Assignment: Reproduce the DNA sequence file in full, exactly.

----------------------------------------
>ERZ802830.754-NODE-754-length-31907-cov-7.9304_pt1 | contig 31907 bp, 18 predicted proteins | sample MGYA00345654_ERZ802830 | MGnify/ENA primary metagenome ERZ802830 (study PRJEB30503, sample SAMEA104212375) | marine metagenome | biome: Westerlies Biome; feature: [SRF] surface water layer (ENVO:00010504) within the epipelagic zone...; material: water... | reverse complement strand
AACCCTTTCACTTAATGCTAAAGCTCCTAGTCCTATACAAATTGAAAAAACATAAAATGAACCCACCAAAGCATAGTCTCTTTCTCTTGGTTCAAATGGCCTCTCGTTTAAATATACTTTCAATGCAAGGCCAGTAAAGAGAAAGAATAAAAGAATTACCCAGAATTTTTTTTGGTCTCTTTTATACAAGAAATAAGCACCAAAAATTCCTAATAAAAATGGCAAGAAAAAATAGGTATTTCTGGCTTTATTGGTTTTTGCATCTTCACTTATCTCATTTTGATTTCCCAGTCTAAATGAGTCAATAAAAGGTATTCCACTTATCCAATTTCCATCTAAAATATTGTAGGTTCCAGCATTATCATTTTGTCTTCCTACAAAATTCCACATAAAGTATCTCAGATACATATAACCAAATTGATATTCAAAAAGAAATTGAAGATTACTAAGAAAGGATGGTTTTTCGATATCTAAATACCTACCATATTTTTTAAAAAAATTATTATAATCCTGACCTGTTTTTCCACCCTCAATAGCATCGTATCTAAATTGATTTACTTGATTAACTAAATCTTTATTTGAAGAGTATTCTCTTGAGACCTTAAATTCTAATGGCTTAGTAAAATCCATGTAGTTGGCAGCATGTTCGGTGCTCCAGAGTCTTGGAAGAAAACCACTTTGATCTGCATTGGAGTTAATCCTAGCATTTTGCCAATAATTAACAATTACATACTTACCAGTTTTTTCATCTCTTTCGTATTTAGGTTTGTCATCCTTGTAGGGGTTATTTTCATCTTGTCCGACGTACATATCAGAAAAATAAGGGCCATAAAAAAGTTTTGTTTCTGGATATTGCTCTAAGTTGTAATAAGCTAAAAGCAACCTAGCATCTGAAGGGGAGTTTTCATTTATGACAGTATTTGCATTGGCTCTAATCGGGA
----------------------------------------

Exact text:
>ERZ802830.754-NODE-754-length-31907-cov-7.9304_pt1 | contig 31907 bp, 18 predicted proteins | sample MGYA00345654_ERZ802830 | MGnify/ENA primary metagenome ERZ802830 (study PRJEB30503, sample SAMEA104212375) | marine metagenome | biome: Westerlies Biome; feature: [SRF] surface water layer (ENVO:00010504) within the epipelagic zone...; material: water... | reverse complement strand
AACCCTTTCACTTAATGCTAAAGCTCCTAGTCCTATACAAATTGAAAAAACATAAAATGAACCCACCAAAGCATAGTCTCTTTCTCTTGGTTCAAATGGCCTCTCGTTTAAATATACTTTCAATGCAAGGCCAGTAAAGAGAAAGAATAAAAGAATTACCCAGAATTTTTTTTGGTCTCTTTTATACAAGAAATAAGCACCAAAAATTCCTAATAAAAATGGCAAGAAAAAATAGGTATTTCTGGCTTTATTGGTTTTTGCATCTTCACTTATCTCATTTTGATTTCCCAGTCTAAATGAGTCAATAAAAGGTATTCCACTTATCCAATTTCCATCTAAAATATTGTAGGTTCCAGCATTATCATTTTGTCTTCCTACAAAATTCCACATAAAGTATCTCAGATACATATAACCAAATTGATATTCAAAAAGAAATTGAAGATTACTAAGAAAGGATGGTTTTTCGATATCTAAATACCTACCATATTTTTTAAAAAAATTATTATAATCCTGACCTGTTTTTCCACCCTCAATAGCATCGTATCTAAATTGATTTACTTGATTAACTAAATCTTTATTTGAAGAGTATTCTCTTGAGACCTTAAATTCTAATGGCTTAGTAAAATCCATGTAGTTGGCAGCATGTTCGGTGCTCCAGAGTCTTGGAAGAAAACCACTTTGATCTGCATTGGAGTTAATCCTAGCATTTTGCCAATAATTAACAATTACATACTTACCAGTTTTTTCATCTCTTTCGTATTTAGGTTTGTCATCCTTGTAGGGGTTATTTTCATCTTGTCCGACGTACATATCAGAAAAATAAGGGCCATAAAAAAGTTTTGTTTCTGGATATTGCTCTAAGTTGTAATAAGCTAAAAGCAACCTAGCATCTGAAGGGGAGTTTTCATTTATGACAGTATTTGCATTGGCTCTAATCGGGA